A central theme in the exhibition The Quick and the Dead is the expansive idea of time. Represented by watches, a flip clock, a time capsule and various other forms, musings on the passage of time are found in several works in the show. Tony Conrad’s Yellow Movie 2/28/73 (1973) consists of white paint on white paper that slowly yellows over years of exposure to light. Rivane Neuenschwander’s digital clock titled 00:00 (2007) sits inconspicuously on the wall above a gallery entrance mechanically flipping to zero over and over again.
Stephen Kaltenbach uses a delightfully familiar symbol of a culture’s time passing in his piece Time Capsule (OPEN AFTER MY DEATH) from 1970. The directive of the work found in the title addresses another monumental subject tackled by this exhibition: our own inescapable ends.
These two fundamental notions–the nature of time and the inevitability of death–are key forces in the life and career of Dr. Ronald Mallett, a theoretical physicist who will speak at the Walker in July in conjunction with the exhibition.
You may have heard Mallett’s story featured on the radio show This American Life, or more recently, on a special Father’s Day edition of Good Morning America. Or perhaps you’ve heard word of Spike Lee’s interest in making a biopic on Mallett. Regardless, it’s the kind of life that inspires everyone—from filmmakers to science fiction fans.
When he was just ten years old, Mallett’s beloved father died of a heart attack. A year later he stumbled upon a comic book based on H.G. Wells’ The Time Machine, the famous science fiction tale of time travel originally published in 1895. Inspired by the seemingly magical ability to travel backwards in history, Mallett formed a secret plan that he hoped would one day allow him to reunite with his father. Decades later, as a tenured professor in the physics department at the University of Connecticut, he has developed his childhood dream into a working theory of time travel.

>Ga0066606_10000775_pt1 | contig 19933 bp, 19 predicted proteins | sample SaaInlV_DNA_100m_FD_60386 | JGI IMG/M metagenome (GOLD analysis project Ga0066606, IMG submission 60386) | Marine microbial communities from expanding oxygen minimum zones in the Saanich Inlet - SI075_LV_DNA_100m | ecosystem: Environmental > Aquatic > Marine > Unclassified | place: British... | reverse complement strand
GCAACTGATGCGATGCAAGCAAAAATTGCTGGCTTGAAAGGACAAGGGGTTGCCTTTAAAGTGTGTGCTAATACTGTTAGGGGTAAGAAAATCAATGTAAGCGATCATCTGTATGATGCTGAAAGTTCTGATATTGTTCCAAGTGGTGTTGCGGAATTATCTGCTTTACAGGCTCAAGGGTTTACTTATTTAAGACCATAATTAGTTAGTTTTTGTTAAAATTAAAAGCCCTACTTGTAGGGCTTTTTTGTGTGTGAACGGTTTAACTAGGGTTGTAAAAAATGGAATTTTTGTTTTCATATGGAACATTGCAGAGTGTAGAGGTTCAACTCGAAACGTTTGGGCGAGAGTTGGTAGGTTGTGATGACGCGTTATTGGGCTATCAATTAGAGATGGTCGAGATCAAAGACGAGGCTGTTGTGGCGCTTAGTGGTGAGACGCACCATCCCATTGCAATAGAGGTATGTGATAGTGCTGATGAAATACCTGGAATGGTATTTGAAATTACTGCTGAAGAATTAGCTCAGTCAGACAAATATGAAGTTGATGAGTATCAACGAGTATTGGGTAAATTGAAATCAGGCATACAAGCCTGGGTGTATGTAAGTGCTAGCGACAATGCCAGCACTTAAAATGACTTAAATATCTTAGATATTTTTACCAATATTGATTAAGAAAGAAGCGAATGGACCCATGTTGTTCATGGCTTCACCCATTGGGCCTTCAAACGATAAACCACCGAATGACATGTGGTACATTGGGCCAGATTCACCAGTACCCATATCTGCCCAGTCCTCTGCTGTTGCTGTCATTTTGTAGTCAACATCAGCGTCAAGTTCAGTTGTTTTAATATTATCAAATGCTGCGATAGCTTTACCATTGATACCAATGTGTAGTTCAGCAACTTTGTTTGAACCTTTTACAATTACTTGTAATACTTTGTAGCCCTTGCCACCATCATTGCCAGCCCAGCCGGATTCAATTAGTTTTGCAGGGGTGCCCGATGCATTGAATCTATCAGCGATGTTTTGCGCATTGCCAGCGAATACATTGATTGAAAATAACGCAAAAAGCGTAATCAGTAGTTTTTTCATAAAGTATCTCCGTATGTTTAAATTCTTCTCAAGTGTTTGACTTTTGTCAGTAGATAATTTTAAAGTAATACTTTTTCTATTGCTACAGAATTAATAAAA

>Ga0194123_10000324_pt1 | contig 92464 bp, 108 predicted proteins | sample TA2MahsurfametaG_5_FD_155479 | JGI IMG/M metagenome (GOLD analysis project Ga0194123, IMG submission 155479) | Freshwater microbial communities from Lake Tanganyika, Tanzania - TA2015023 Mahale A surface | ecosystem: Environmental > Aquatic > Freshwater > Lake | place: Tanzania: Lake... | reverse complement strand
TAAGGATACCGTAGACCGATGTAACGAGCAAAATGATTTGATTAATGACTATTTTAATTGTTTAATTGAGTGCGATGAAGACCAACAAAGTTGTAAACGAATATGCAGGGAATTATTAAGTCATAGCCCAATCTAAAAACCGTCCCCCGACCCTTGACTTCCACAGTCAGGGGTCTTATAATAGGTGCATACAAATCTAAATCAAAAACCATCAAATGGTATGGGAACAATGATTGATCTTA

Using Einstein’s theory of relativity which states that energy equals mass, Mallett’s machine uses circulating lasers to create loops or warps in time.* It’s a bit much to explain here (especially for a museum educator with a high-school physics education such as myself; this article does a better job), but luckily you can get it straight from the source.
On Thursday, July 9 Dr. Mallet will take the stage to give a lecture on his theories, including a basic introduction to scientific thinking on time-space. He’ll also read from his memoir, Time Traveler: A Scientist’s Mission to Make Time Travel a Reality and will be available to sign books.
Join us for an evening steeped in the mysteries of the universe via science and art. Gallery admission is free on Thursday nights from 5 to 9 pm–come early to discover the shapes of time found in The Quick and the Dead.
*It would be disingenuous to end this post without mentioning that Mallet’s time travel experiments are currently limited to sub-atomic particles, although he believes that with enough funding and research, human time travel can happen in this century. Now if someone can just figure out a sure-fire method for human cryopreservation we’ll all be back to the future!